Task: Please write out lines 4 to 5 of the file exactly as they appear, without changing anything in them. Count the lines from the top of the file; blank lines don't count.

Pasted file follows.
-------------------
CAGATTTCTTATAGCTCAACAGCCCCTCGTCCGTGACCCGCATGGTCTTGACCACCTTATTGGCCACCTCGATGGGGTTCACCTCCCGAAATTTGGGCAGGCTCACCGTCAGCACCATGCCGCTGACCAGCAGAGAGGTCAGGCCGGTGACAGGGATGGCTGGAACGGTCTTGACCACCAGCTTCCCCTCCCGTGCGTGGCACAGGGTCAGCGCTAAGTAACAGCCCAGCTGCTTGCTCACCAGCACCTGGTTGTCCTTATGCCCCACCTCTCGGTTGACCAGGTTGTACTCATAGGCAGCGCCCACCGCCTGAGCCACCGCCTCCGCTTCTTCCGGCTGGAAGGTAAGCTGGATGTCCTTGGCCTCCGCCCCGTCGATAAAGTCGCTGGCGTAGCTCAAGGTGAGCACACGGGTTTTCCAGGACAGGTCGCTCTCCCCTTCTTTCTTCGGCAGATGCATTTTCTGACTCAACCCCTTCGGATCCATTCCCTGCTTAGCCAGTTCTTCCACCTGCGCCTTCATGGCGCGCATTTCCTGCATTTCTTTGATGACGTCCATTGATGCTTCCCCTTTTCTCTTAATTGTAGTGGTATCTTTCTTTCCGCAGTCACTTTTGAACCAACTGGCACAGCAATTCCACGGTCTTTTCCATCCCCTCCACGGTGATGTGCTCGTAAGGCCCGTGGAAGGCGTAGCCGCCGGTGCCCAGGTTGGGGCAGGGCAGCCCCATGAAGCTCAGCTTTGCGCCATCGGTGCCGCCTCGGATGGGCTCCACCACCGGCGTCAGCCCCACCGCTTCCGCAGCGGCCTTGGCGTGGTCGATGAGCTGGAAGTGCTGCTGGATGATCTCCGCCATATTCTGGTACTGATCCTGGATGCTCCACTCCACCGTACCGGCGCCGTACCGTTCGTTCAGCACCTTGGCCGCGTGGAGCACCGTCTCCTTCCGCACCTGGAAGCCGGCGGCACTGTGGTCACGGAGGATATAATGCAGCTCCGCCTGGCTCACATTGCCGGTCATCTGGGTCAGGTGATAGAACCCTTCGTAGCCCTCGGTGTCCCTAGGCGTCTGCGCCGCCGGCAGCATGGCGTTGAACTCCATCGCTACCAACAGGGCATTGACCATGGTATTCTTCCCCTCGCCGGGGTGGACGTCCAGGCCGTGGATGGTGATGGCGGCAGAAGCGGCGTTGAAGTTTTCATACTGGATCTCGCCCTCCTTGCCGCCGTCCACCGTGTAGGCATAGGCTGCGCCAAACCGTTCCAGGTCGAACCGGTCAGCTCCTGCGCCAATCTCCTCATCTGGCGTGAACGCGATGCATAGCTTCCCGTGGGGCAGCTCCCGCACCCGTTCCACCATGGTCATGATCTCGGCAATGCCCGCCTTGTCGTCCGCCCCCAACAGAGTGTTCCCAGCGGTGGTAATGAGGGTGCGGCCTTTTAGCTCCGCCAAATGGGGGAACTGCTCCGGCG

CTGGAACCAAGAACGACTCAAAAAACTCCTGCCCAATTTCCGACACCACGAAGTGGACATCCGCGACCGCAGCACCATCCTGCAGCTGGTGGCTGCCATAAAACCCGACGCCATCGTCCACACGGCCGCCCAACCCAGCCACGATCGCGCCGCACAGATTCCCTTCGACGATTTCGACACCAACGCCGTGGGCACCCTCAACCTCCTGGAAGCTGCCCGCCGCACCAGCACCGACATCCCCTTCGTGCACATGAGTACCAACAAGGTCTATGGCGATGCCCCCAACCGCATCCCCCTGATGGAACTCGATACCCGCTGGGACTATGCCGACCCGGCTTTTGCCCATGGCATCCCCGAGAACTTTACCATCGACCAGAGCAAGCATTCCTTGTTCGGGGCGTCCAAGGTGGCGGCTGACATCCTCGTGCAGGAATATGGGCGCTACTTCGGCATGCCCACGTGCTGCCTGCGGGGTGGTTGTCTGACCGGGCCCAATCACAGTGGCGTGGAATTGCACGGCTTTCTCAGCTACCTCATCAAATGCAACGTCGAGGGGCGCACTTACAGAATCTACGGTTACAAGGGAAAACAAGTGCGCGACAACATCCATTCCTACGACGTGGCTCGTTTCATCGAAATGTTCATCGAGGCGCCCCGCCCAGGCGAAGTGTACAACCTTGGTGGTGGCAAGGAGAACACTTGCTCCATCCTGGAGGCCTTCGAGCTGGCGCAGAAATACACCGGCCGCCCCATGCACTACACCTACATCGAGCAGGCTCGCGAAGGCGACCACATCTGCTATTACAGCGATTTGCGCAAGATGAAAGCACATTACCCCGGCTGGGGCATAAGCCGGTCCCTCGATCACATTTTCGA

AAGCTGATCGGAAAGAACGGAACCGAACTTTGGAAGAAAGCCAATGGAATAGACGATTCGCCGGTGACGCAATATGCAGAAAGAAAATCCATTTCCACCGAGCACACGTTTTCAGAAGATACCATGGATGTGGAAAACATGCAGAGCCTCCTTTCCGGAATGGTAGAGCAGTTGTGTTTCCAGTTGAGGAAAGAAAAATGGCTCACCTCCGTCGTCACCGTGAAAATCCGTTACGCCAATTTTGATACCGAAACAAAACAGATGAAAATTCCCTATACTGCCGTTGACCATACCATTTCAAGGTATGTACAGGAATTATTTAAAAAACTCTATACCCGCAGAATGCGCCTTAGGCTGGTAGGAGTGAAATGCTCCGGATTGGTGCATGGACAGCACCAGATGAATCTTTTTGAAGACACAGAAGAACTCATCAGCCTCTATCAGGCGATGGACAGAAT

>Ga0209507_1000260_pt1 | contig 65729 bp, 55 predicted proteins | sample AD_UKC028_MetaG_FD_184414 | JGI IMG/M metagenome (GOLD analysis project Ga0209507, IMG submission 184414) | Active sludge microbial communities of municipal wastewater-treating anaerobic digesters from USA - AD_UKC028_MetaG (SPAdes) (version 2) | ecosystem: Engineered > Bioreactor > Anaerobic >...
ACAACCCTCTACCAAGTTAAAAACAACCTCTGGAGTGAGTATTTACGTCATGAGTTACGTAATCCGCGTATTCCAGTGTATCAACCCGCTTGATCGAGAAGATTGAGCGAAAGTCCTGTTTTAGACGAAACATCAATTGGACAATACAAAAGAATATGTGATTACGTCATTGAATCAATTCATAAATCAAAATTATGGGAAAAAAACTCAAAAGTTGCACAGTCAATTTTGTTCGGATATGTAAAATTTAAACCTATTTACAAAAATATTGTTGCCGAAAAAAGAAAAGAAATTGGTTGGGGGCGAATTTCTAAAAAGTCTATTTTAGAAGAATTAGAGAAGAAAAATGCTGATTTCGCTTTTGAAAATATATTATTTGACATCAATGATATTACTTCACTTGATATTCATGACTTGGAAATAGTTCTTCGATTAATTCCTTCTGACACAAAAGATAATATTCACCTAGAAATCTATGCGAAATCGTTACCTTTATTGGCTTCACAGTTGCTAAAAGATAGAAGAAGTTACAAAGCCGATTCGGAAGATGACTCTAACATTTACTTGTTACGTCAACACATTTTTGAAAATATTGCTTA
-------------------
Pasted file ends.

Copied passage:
>Ga0209507_1000260_pt1 | contig 65729 bp, 55 predicted proteins | sample AD_UKC028_MetaG_FD_184414 | JGI IMG/M metagenome (GOLD analysis project Ga0209507, IMG submission 184414) | Active sludge microbial communities of municipal wastewater-treating anaerobic digesters from USA - AD_UKC028_MetaG (SPAdes) (version 2) | ecosystem: Engineered > Bioreactor > Anaerobic >...
ACAACCCTCTACCAAGTTAAAAACAACCTCTGGAGTGAGTATTTACGTCATGAGTTACGTAATCCGCGTATTCCAGTGTATCAACCCGCTTGATCGAGAAGATTGAGCGAAAGTCCTGTTTTAGACGAAACATCAATTGGACAATACAAAAGAATATGTGATTACGTCATTGAATCAATTCATAAATCAAAATTATGGGAAAAAAACTCAAAAGTTGCACAGTCAATTTTGTTCGGATATGTAAAATTTAAACCTATTTACAAAAATATTGTTGCCGAAAAAAGAAAAGAAATTGGTTGGGGGCGAATTTCTAAAAAGTCTATTTTAGAAGAATTAGAGAAGAAAAATGCTGATTTCGCTTTTGAAAATATATTATTTGACATCAATGATATTACTTCACTTGATATTCATGACTTGGAAATAGTTCTTCGATTAATTCCTTCTGACACAAAAGATAATATTCACCTAGAAATCTATGCGAAATCGTTACCTTTATTGGCTTCACAGTTGCTAAAAGATAGAAGAAGTTACAAAGCCGATTCGGAAGATGACTCTAACATTTACTTGTTACGTCAACACATTTTTGAAAATATTGCTTA